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Showing posts from March, 2012

Law Student Wins Best Oral Advocate Award

Law student Lindsey Fields (2L) was named Best Oral Advocate by the American Bar Association (ABA) at its recent regional National Appellate Advocacy Competition held in Washington, D.C., according to a recent release.

Fields was one of over 80 advocates participating in the regional competition held March 8-10, 2012, which included teams from American, BYU, Emory, George Mason, Georgetown, Liberty, Maryland, Richmond, Rutgers, Temple, Washington & Lee, and William & Mary, among others.
According to team Professor Mike Hernandez, Field’s achievement underscores the dedication to excellence that characterizes Regent’s competition teams.
"Lindsey is not only an exceptionally talented oral advocate, but she worked hard to refine her skills and arguments," Hernandez said. "She relied on the Lord’s wisdom and guidance throughout the competition and was also a valuable teammate, helping our other students refine their arguments as well."
Regent University School of …

Recently on Campus: March 19-23

The Regent Federalist Society hosted Professor Robin Wilson of Washington & Lee University School of Law for a luncheon talk on the contraception mandate and rights of conscience.

Judge Randolph Beales of the Virginia Court of Appeals delivered a luncheon message to students titled, “Making a Difference as a Lawyer: A Career in Public Service.”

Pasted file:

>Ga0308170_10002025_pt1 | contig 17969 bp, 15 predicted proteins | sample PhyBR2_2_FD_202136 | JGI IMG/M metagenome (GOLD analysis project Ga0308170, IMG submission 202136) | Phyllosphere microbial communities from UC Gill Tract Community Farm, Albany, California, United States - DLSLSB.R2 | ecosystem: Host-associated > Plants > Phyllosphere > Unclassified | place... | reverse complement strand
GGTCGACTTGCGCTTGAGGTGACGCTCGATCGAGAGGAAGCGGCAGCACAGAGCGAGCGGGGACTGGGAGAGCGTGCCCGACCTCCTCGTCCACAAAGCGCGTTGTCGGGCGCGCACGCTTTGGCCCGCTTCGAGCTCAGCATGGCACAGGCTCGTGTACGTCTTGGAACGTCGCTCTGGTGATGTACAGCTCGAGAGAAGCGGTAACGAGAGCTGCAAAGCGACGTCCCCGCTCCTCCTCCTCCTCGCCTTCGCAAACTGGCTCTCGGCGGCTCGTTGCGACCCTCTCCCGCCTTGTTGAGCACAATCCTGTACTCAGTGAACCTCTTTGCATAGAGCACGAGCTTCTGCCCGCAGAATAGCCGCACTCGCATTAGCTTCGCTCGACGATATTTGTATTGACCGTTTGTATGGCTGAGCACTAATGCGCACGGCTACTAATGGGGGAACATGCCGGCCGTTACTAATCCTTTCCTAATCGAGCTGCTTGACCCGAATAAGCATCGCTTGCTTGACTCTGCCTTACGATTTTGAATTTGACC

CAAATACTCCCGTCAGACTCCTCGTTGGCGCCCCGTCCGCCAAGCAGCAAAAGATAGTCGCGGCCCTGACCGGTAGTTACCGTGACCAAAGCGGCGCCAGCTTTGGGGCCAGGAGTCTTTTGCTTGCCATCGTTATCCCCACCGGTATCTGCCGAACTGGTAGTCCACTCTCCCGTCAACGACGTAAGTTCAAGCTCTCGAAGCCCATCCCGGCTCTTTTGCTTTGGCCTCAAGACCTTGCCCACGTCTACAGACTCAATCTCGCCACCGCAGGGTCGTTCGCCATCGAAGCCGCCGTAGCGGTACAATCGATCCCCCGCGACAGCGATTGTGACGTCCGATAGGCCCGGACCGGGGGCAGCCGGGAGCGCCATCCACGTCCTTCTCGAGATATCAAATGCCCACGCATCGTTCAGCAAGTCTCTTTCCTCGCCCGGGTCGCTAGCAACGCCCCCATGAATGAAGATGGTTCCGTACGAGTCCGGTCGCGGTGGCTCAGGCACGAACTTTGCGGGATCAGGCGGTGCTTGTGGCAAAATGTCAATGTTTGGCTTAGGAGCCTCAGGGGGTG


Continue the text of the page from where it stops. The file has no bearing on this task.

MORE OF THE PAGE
Law students attended the annual Barrister’s Ball at the Virginia Beach Resort Hotel and Conference Center.

Bishop T.D. Jakes of The Potter’s House was the guest speaker at University Chapel.

Regent Law in the News

"Media and the Law: Seeking Justice for the Least of These," an upcoming symposium sponsored by the Center for Global Justice, Human Rights, and the Rule of Law, was featured in this Monday, March 19, Christian Post article. The symposium was also mentioned the same day in this article from Washington Square News. The article looks at how teens and young adults are responding to issues of human trafficking and mentions the symposium as one of these responses.

Law Faculty Teach at University in Uganda

The idea that law is more than just a profession is what has driven students to Regent University's School of Law for the last 25 years. It is also what inspires the school's faculty and administration to constantly work to improve the value of education students are receiving. This same idea recently sent Regent Law Dean Jeffrey Brauch and Associate Professor David Velloney to Uganda.

For several days in early March, the two visited and taught at Uganda Christian University (UCU), located about 15 miles from the country's capital city of Kampala. Their goal was to explore future partnership opportunities between Regent and the law program at UCU.

"I think we came away encouraged that we ought to have a summer exchange program," Brauch said after his return. "We've just been sensing God leading us as a school to do something to promote the rule of law in Africa."

The legal system in east African countries—including Uganda—is vastly different than the A…

This Week on Campus